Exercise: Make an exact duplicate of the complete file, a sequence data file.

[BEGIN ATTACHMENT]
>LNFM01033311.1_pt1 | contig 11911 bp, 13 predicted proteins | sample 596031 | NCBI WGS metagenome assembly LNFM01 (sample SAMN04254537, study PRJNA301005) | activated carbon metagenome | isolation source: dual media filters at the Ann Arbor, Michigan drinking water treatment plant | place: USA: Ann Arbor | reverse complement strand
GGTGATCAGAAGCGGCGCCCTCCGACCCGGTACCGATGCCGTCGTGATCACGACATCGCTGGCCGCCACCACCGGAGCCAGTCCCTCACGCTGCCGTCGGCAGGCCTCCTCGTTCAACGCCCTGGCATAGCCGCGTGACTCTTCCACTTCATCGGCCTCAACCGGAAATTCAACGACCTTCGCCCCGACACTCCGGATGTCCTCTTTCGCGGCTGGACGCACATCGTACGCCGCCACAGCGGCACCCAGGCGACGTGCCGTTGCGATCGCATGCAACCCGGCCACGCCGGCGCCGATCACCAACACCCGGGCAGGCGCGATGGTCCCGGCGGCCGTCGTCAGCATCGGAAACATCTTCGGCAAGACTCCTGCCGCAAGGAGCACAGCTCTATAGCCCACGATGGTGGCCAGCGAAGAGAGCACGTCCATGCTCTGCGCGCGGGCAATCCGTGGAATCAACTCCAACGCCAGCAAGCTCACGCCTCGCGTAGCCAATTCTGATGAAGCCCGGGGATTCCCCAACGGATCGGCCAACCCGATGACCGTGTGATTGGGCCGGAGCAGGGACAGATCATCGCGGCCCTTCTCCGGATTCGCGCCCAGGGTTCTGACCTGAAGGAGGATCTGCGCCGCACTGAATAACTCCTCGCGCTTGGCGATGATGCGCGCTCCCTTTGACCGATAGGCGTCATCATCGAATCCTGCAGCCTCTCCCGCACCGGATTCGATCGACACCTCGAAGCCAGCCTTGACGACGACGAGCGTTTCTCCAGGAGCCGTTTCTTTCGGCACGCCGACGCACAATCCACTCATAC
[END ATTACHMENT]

>LNFM01033311.1_pt1 | contig 11911 bp, 13 predicted proteins | sample 596031 | NCBI WGS metagenome assembly LNFM01 (sample SAMN04254537, study PRJNA301005) | activated carbon metagenome | isolation source: dual media filters at the Ann Arbor, Michigan drinking water treatment plant | place: USA: Ann Arbor | reverse complement strand
GGTGATCAGAAGCGGCGCCCTCCGACCCGGTACCGATGCCGTCGTGATCACGACATCGCTGGCCGCCACCACCGGAGCCAGTCCCTCACGCTGCCGTCGGCAGGCCTCCTCGTTCAACGCCCTGGCATAGCCGCGTGACTCTTCCACTTCATCGGCCTCAACCGGAAATTCAACGACCTTCGCCCCGACACTCCGGATGTCCTCTTTCGCGGCTGGACGCACATCGTACGCCGCCACAGCGGCACCCAGGCGACGTGCCGTTGCGATCGCATGCAACCCGGCCACGCCGGCGCCGATCACCAACACCCGGGCAGGCGCGATGGTCCCGGCGGCCGTCGTCAGCATCGGAAACATCTTCGGCAAGACTCCTGCCGCAAGGAGCACAGCTCTATAGCCCACGATGGTGGCCAGCGAAGAGAGCACGTCCATGCTCTGCGCGCGGGCAATCCGTGGAATCAACTCCAACGCCAGCAAGCTCACGCCTCGCGTAGCCAATTCTGATGAAGCCCGGGGATTCCCCAACGGATCGGCCAACCCGATGACCGTGTGATTGGGCCGGAGCAGGGACAGATCATCGCGGCCCTTCTCCGGATTCGCGCCCAGGGTTCTGACCTGAAGGAGGATCTGCGCCGCACTGAATAACTCCTCGCGCTTGGCGATGATGCGCGCTCCCTTTGACCGATAGGCGTCATCATCGAATCCTGCAGCCTCTCCCGCACCGGATTCGATCGACACCTCGAAGCCAGCCTTGACGACGACGAGCGTTTCTCCAGGAGCCGTTTCTTTCGGCACGCCGACGCACAATCCACTCATAC